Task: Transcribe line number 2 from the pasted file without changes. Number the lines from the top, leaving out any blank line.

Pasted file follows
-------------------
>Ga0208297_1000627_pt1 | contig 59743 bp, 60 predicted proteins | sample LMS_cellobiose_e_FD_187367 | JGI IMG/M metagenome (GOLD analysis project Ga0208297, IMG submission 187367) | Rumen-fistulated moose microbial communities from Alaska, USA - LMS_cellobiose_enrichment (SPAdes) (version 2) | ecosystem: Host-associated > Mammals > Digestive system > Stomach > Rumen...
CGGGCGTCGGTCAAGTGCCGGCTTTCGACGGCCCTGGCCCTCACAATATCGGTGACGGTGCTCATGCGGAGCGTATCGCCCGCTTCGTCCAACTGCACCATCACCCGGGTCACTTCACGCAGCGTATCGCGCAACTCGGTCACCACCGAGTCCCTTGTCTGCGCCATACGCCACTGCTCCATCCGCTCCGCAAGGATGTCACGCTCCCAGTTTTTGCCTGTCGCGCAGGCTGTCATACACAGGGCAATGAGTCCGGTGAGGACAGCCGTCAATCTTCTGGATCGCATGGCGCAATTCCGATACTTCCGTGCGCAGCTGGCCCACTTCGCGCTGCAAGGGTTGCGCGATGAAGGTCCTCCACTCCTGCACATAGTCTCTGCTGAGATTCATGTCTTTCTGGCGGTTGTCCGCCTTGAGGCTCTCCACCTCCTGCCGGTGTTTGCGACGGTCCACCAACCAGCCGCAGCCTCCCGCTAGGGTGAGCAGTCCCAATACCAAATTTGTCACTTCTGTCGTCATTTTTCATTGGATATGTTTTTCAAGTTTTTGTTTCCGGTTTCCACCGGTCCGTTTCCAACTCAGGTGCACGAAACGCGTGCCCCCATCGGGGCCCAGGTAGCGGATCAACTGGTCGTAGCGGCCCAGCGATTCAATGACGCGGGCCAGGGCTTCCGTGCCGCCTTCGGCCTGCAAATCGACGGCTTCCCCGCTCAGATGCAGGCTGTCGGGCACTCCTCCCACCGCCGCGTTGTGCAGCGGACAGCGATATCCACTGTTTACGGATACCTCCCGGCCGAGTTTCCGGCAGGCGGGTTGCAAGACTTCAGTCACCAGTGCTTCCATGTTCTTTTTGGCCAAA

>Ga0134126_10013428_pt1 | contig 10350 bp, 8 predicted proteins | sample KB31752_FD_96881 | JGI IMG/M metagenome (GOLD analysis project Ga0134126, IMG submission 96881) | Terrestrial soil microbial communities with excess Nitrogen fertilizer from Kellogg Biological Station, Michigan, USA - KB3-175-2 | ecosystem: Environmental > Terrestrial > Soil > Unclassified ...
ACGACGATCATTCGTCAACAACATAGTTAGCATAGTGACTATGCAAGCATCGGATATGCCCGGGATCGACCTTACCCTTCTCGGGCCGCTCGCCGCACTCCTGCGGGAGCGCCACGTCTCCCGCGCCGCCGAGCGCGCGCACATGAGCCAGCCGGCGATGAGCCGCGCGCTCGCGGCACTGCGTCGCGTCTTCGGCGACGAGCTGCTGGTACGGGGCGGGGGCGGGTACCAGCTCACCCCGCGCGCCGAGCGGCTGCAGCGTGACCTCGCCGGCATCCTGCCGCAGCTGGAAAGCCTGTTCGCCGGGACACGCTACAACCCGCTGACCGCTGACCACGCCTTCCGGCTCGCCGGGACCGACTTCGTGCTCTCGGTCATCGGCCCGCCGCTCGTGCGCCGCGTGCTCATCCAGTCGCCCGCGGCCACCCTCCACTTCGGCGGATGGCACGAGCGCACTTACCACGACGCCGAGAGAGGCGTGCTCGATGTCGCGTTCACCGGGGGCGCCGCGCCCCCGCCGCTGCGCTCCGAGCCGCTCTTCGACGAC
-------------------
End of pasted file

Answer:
CGGGCGTCGGTCAAGTGCCGGCTTTCGACGGCCCTGGCCCTCACAATATCGGTGACGGTGCTCATGCGGAGCGTATCGCCCGCTTCGTCCAACTGCACCATCACCCGGGTCACTTCACGCAGCGTATCGCGCAACTCGGTCACCACCGAGTCCCTTGTCTGCGCCATACGCCACTGCTCCATCCGCTCCGCAAGGATGTCACGCTCCCAGTTTTTGCCTGTCGCGCAGGCTGTCATACACAGGGCAATGAGTCCGGTGAGGACAGCCGTCAATCTTCTGGATCGCATGGCGCAATTCCGATACTTCCGTGCGCAGCTGGCCCACTTCGCGCTGCAAGGGTTGCGCGATGAAGGTCCTCCACTCCTGCACATAGTCTCTGCTGAGATTCATGTCTTTCTGGCGGTTGTCCGCCTTGAGGCTCTCCACCTCCTGCCGGTGTTTGCGACGGTCCACCAACCAGCCGCAGCCTCCCGCTAGGGTGAGCAGTCCCAATACCAAATTTGTCACTTCTGTCGTCATTTTTCATTGGATATGTTTTTCAAGTTTTTGTTTCCGGTTTCCACCGGTCCGTTTCCAACTCAGGTGCACGAAACGCGTGCCCCCATCGGGGCCCAGGTAGCGGATCAACTGGTCGTAGCGGCCCAGCGATTCAATGACGCGGGCCAGGGCTTCCGTGCCGCCTTCGGCCTGCAAATCGACGGCTTCCCCGCTCAGATGCAGGCTGTCGGGCACTCCTCCCACCGCCGCGTTGTGCAGCGGACAGCGATATCCACTGTTTACGGATACCTCCCGGCCGAGTTTCCGGCAGGCGGGTTGCAAGACTTCAGTCACCAGTGCTTCCATGTTCTTTTTGGCCAAA